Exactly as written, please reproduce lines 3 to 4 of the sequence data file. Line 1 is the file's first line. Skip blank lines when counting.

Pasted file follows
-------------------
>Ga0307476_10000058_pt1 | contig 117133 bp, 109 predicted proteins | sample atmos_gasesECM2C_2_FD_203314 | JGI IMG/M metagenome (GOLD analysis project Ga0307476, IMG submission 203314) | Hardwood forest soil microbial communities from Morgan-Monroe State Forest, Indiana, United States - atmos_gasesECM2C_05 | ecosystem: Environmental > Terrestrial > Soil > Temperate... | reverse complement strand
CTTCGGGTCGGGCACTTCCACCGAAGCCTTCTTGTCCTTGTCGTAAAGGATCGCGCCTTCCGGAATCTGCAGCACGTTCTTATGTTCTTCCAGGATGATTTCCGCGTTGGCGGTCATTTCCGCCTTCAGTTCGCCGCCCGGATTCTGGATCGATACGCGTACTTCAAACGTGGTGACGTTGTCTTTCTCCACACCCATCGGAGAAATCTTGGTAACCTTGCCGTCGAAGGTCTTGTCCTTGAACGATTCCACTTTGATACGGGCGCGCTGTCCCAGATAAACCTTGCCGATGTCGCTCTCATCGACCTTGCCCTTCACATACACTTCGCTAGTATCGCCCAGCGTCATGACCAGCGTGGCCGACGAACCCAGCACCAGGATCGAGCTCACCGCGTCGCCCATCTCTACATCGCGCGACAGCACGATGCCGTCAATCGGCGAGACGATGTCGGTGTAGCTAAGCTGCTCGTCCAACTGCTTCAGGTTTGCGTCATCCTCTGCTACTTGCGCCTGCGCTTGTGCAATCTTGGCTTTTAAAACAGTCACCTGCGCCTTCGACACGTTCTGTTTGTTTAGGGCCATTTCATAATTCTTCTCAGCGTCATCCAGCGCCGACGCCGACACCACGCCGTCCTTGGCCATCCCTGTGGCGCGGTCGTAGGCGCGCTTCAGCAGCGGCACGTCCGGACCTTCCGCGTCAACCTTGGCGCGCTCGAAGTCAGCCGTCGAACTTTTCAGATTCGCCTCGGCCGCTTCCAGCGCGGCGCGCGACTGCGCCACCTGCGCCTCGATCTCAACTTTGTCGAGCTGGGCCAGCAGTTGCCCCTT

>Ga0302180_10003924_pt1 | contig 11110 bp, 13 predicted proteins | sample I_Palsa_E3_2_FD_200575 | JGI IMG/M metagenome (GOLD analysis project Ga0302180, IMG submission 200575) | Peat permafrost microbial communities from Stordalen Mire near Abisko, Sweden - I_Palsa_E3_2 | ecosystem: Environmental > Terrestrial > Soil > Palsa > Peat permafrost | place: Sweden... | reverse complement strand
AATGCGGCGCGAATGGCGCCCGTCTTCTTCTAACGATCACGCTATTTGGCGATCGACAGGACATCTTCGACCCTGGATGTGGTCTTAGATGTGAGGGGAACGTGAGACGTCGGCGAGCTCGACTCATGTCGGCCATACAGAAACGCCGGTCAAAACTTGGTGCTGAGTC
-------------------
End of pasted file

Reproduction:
>Ga0302180_10003924_pt1 | contig 11110 bp, 13 predicted proteins | sample I_Palsa_E3_2_FD_200575 | JGI IMG/M metagenome (GOLD analysis project Ga0302180, IMG submission 200575) | Peat permafrost microbial communities from Stordalen Mire near Abisko, Sweden - I_Palsa_E3_2 | ecosystem: Environmental > Terrestrial > Soil > Palsa > Peat permafrost | place: Sweden... | reverse complement strand
AATGCGGCGCGAATGGCGCCCGTCTTCTTCTAACGATCACGCTATTTGGCGATCGACAGGACATCTTCGACCCTGGATGTGGTCTTAGATGTGAGGGGAACGTGAGACGTCGGCGAGCTCGACTCATGTCGGCCATACAGAAACGCCGGTCAAAACTTGGTGCTGAGTC